China’s slowing economy appeared to stabilize somewhat in the second quarter, defying signs of weakness in the country’s traditional industrial base and more recent turbulence in its stock market.
China’s official statistics agency said on July 15 that gross domestic product rose 7 percent in the April to June quarter, beating economists’ expectations for a 6.8 percent increase. That matched the economy’s performance in the first quarter, and remained in line with the government’s target for full-year growth.
While economists have for years expressed concerns about the quality of China’s economic data, separate quarterly figures on retail sales, investment and industrial production released on July 15 were all better than forecast.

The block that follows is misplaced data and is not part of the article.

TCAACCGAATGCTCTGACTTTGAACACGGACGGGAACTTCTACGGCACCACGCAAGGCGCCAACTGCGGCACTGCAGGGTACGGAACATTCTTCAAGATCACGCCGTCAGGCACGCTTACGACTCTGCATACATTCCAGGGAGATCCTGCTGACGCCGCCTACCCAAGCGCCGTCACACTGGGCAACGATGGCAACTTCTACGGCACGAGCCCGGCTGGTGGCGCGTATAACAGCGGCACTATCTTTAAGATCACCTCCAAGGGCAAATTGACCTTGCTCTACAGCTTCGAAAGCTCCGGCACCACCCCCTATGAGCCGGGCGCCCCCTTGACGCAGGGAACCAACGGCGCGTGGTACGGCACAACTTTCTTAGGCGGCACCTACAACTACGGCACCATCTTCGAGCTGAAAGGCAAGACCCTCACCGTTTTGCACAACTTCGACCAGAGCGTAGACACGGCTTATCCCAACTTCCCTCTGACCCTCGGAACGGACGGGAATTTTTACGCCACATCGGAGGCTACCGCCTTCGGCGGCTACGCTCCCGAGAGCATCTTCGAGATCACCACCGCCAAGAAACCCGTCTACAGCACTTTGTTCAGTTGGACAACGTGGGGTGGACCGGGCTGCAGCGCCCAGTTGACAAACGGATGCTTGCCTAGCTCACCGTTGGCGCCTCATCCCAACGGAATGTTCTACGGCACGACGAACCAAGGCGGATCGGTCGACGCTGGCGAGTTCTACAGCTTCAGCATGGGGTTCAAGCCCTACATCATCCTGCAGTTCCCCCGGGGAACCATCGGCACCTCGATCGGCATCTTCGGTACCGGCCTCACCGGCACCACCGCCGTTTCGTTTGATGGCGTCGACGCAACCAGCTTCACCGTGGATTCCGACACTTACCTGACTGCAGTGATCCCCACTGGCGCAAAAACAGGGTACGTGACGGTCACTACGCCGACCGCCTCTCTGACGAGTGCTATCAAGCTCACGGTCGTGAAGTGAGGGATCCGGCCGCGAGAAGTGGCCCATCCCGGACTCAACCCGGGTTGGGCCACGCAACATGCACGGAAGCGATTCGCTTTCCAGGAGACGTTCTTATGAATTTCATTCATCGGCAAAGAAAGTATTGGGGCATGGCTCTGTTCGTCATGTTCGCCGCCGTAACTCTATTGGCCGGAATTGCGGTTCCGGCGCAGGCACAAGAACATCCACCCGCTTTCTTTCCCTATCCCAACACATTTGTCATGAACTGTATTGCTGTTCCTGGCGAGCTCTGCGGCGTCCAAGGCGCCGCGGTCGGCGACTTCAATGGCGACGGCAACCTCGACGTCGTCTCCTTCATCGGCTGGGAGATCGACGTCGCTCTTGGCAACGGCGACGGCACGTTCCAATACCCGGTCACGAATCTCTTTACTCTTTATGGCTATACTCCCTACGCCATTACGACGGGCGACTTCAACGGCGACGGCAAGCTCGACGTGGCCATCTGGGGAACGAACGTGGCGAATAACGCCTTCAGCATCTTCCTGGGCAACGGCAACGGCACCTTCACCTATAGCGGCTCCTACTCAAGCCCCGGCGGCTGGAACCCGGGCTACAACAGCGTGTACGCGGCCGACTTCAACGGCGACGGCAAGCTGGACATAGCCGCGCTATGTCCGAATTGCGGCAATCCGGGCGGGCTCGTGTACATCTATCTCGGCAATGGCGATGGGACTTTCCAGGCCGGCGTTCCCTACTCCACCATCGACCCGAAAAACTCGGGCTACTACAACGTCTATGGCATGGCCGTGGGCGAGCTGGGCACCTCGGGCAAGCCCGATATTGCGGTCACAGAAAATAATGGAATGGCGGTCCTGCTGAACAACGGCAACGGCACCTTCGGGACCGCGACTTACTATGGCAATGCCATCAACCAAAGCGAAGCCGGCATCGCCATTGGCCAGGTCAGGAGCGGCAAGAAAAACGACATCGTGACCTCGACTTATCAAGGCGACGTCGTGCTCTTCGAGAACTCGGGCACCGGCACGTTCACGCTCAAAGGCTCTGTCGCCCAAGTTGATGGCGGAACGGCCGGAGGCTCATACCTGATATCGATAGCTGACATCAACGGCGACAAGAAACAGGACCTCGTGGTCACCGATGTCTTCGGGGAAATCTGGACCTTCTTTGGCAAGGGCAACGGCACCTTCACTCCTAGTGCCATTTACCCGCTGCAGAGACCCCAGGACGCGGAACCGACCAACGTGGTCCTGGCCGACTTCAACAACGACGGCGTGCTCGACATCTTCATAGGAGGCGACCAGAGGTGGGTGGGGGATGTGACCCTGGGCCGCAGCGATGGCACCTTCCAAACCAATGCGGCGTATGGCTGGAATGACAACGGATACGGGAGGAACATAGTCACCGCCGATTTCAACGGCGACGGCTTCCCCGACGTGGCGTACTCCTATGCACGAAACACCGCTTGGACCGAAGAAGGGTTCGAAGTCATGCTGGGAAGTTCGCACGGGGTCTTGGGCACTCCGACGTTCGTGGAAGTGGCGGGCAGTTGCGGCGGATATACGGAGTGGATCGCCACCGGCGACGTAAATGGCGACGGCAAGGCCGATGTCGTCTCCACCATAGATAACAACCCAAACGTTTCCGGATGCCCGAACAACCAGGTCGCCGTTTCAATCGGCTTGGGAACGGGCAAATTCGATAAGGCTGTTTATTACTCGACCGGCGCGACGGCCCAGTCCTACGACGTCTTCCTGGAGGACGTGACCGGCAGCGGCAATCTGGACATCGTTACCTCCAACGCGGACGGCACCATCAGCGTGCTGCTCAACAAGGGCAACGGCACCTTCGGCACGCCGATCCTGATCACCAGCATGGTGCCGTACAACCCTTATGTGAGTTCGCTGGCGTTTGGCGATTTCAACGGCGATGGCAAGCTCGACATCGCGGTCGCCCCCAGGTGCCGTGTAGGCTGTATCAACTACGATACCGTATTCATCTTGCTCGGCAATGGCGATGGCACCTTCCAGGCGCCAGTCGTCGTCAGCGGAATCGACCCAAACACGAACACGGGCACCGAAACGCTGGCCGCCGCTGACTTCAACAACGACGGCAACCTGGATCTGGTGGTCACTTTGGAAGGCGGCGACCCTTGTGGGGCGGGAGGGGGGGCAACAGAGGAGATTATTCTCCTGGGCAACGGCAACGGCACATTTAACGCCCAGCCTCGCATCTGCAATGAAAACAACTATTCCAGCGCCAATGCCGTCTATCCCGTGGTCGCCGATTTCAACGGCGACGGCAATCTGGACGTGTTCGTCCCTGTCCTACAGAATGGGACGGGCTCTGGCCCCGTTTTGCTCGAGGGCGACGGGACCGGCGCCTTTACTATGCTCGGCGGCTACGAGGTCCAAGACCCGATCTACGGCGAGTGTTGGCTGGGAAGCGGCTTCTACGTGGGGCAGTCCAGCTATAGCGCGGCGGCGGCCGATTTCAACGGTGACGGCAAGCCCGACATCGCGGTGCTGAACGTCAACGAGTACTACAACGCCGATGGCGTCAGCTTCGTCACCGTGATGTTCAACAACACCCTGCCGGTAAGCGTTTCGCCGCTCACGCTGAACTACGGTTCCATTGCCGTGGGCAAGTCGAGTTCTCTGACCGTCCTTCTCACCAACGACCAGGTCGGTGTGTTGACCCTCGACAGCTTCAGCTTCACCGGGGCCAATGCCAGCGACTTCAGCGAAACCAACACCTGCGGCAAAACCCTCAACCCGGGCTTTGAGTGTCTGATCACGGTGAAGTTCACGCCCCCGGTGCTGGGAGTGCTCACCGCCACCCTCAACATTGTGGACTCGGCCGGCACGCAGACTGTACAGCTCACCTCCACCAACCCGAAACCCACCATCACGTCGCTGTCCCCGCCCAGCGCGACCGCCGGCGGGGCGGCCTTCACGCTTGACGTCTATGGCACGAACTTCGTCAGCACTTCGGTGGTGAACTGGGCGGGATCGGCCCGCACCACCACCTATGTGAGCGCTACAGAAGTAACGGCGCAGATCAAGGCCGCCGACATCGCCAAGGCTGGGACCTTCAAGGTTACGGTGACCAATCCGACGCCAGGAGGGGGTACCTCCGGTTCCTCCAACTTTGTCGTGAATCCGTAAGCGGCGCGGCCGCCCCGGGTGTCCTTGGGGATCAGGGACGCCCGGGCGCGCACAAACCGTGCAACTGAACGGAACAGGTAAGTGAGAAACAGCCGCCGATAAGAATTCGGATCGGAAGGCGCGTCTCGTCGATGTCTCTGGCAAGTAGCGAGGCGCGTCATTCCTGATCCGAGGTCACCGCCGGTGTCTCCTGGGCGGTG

The economy appears to be benefiting from a number of policy changes, including interest-rate cuts and debt extensions for troubled local government borrowers. China’s housing market, which can have a broad impact on the rest of the economy, has in recent months shown signs of a nascent recovery.
At the same time, data for the second quarter probably received a boost from unprecedented trading turnover in China’s stock market, which has swung in dramatic boom-bust fashion over the past few months.
China’s market has partly recovered in recent days from a huge sell-off that began in June and erased several trillion dollars in market value.
-- The New York Times on July 15